This intentionality with creating community connections (we immediately joined a small group of couples with large families and haven’t left) and this intentionality around examining your own faith, this is what has led to our own faith renaissance over the past few years. In many ways, we have come full circle. I don’t know how intentional our parents were in talking to us about what they believed and why (I can’t really recall many conversations like that growing up), but I do know that I saw their faith in action, and that is what made all the difference. We prayed together as a family, giving thanks in good times, and asking for help in difficult times. As a result, as I grew up, my first immediate response to any situation was to acknowledge a greater power than myself- and that taught me humility. Growing up, we would volunteer, serve at soup kitchens, donate to the church, things like that, and now as an adult I can see the through line between service and faith that helps you to see beyond yourself. Finally, the foundation of my faith, anchored in an expression of love, I saw modeled as the why behind my parents actions. That’s never left me, and now as an adult, it is the foundation of how I understand the gospels and how I express my own faith.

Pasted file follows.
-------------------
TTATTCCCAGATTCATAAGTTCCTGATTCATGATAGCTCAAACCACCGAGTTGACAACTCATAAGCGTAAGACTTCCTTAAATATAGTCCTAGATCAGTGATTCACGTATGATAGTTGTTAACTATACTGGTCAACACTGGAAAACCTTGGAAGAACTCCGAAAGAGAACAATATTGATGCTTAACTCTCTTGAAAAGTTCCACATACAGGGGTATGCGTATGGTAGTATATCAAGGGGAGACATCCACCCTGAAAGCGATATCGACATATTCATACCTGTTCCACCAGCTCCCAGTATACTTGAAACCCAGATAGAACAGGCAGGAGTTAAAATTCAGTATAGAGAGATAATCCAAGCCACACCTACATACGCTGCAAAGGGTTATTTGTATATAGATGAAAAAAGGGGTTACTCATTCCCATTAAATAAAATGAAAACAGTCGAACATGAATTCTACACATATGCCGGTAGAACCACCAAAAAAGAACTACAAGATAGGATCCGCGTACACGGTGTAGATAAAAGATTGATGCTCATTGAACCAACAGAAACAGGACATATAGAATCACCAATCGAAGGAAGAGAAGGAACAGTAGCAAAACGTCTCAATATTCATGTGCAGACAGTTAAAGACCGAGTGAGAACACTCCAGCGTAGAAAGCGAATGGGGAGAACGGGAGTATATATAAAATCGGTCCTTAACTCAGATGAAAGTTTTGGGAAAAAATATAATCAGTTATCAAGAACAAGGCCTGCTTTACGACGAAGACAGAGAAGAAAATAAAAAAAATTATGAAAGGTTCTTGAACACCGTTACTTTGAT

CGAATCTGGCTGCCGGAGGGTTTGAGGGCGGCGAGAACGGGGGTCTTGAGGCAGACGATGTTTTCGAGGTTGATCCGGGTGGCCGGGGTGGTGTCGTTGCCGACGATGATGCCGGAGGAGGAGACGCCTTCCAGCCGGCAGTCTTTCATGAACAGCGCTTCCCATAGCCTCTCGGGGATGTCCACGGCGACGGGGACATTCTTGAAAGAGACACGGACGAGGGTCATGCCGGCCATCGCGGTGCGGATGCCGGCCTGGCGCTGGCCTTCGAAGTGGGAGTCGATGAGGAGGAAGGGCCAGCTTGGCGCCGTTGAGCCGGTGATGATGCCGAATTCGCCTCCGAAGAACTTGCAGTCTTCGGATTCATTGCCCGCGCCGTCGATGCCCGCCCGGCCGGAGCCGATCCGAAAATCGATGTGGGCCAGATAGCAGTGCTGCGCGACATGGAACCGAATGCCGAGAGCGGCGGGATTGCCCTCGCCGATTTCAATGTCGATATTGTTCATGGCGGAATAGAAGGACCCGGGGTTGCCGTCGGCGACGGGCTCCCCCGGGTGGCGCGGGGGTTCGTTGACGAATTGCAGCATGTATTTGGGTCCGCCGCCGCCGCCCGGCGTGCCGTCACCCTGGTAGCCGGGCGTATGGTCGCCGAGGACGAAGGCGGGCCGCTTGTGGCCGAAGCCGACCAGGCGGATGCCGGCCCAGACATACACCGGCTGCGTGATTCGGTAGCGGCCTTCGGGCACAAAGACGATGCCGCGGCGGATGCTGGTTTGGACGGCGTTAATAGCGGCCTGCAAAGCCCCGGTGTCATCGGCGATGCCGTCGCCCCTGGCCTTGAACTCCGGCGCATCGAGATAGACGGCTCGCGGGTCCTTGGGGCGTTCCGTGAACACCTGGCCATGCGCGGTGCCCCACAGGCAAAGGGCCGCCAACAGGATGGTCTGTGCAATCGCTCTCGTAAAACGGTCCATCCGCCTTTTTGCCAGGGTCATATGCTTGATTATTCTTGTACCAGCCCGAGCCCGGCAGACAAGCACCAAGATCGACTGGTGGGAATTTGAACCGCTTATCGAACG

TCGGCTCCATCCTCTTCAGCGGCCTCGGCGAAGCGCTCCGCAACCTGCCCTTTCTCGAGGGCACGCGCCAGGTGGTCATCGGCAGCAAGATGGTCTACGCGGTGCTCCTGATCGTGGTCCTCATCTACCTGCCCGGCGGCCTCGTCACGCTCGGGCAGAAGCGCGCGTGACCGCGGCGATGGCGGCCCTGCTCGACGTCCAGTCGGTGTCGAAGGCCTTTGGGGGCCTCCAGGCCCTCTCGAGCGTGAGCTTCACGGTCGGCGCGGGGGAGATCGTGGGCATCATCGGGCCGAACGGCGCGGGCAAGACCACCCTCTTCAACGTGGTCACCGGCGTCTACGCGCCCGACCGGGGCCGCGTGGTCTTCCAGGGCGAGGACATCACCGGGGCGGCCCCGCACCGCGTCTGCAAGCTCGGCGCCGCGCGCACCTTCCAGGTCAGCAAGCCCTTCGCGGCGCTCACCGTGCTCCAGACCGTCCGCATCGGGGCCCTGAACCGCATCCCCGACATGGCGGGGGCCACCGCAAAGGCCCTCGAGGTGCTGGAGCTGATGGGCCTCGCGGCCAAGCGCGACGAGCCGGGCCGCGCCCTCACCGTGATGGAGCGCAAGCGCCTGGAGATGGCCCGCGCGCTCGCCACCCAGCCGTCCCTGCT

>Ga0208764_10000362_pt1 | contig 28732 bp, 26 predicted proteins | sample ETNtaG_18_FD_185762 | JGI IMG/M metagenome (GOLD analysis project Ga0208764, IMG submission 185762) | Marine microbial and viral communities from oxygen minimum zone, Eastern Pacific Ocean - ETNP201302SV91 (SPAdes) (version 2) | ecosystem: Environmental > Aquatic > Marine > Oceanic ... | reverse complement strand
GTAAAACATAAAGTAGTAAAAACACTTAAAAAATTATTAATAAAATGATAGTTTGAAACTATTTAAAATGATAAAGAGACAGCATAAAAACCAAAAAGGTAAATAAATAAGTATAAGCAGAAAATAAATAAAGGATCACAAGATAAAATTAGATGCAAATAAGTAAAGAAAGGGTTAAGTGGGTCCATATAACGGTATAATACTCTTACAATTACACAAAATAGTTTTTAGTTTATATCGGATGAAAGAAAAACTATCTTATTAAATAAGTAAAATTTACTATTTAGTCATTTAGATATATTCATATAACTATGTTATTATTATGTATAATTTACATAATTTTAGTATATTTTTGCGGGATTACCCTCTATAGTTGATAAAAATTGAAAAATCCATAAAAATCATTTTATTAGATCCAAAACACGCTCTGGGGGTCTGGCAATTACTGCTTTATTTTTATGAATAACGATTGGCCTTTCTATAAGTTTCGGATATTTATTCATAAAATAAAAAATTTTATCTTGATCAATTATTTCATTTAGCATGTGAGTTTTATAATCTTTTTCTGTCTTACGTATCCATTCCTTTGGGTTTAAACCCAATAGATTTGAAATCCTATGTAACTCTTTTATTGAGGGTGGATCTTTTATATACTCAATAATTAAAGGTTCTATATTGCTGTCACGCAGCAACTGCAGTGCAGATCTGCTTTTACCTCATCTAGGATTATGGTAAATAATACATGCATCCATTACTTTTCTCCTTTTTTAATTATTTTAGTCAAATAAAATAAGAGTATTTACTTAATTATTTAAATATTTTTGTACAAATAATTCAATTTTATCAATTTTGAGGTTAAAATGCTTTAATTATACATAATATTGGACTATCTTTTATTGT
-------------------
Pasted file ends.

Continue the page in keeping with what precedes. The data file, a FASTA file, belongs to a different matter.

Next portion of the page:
Though I have very strong convictions of my own around what I believe and why, I’m not really interested in convincing other people about any particular doctrine. I believe life has it’s own way of doing that, and besides, we learn what we learn best in community. My hope is that as my daughters continue to grow, we can be intentional about helping them make sense of some of the faith traditions we have, so that they’re able to make their own healthy choices about how to express their faith as they grow. Looking back, I’m thankful for the exposure that my parents provided me, because it definitely made me the father that I am today.

SDW3